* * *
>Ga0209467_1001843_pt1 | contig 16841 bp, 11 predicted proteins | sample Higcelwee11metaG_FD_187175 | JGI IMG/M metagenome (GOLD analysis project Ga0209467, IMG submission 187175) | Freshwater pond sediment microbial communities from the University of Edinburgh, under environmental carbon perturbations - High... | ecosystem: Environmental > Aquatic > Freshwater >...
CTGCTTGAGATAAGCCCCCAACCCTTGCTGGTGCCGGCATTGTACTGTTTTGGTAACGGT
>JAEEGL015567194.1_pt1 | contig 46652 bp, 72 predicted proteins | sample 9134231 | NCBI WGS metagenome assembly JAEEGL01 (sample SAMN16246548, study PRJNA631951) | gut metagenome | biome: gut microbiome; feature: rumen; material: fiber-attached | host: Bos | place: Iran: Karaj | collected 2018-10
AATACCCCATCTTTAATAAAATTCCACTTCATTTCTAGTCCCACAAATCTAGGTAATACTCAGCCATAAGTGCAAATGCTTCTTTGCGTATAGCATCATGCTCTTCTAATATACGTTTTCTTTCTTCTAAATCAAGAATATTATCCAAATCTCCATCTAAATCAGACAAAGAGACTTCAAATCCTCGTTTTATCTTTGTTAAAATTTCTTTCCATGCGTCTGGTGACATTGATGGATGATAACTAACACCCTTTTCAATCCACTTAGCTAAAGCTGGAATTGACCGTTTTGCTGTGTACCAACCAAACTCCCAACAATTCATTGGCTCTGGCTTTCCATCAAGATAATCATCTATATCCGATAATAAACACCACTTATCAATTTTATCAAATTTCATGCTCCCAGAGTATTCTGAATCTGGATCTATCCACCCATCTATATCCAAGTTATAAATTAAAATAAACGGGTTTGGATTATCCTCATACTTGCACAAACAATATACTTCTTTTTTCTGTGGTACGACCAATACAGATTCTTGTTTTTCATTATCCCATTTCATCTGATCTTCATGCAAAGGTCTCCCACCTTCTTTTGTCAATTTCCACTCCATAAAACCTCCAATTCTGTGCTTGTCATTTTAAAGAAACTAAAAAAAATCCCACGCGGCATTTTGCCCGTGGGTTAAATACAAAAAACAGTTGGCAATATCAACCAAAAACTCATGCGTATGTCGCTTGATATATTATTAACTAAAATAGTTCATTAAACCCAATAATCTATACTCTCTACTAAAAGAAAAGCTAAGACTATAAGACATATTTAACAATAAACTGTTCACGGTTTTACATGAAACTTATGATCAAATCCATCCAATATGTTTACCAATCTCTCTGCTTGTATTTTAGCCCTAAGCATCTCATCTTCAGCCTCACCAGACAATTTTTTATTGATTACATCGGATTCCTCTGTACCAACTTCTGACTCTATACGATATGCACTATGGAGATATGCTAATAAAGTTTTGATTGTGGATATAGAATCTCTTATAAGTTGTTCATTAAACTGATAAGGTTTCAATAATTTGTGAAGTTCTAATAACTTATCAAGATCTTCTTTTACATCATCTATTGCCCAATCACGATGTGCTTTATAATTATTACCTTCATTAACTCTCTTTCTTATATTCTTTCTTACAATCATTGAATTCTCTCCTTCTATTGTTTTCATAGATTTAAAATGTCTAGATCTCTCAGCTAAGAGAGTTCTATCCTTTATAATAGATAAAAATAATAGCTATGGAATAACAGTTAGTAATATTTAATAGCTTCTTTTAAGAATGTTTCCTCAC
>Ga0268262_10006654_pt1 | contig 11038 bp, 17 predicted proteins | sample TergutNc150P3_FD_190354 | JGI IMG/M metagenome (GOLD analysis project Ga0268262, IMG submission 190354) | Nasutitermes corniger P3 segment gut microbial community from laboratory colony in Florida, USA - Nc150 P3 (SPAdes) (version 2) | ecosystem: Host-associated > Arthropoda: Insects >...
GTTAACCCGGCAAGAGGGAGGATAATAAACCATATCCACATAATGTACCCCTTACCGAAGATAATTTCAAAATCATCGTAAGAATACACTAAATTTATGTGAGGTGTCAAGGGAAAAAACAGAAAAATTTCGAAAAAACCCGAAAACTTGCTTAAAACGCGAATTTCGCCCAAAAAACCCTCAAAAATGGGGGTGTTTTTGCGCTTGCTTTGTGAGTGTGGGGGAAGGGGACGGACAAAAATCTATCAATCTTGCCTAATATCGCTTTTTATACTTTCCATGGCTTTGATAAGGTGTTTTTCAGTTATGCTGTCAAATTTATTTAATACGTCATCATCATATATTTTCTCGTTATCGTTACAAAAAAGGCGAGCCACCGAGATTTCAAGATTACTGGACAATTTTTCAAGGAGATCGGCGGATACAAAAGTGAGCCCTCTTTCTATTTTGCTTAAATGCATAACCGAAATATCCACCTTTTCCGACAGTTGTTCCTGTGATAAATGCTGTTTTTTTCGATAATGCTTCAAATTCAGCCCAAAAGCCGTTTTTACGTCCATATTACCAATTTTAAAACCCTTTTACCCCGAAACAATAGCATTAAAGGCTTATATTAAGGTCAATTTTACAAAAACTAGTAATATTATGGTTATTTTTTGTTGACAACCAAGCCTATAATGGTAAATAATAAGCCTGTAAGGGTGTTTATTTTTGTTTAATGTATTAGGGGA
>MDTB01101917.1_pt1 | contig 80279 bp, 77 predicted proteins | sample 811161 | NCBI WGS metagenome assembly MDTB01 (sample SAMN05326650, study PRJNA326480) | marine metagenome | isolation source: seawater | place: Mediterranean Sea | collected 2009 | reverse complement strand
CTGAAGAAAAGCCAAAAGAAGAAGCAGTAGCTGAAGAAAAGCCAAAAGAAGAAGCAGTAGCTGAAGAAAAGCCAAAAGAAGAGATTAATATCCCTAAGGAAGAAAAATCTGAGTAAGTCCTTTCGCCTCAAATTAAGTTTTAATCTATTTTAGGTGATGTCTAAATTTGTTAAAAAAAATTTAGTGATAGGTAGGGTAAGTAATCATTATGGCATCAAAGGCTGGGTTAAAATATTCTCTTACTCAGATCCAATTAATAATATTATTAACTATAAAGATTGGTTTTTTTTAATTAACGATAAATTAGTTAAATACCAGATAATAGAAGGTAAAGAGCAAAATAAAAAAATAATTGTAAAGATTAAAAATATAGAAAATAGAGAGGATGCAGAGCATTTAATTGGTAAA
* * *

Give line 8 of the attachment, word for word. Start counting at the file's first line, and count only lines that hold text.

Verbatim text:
CTGAAGAAAAGCCAAAAGAAGAAGCAGTAGCTGAAGAAAAGCCAAAAGAAGAAGCAGTAGCTGAAGAAAAGCCAAAAGAAGAGATTAATATCCCTAAGGAAGAAAAATCTGAGTAAGTCCTTTCGCCTCAAATTAAGTTTTAATCTATTTTAGGTGATGTCTAAATTTGTTAAAAAAAATTTAGTGATAGGTAGGGTAAGTAATCATTATGGCATCAAAGGCTGGGTTAAAATATTCTCTTACTCAGATCCAATTAATAATATTATTAACTATAAAGATTGGTTTTTTTTAATTAACGATAAATTAGTTAAATACCAGATAATAGAAGGTAAAGAGCAAAATAAAAAAATAATTGTAAAGATTAAAAATATAGAAAATAGAGAGGATGCAGAGCATTTAATTGGTAAA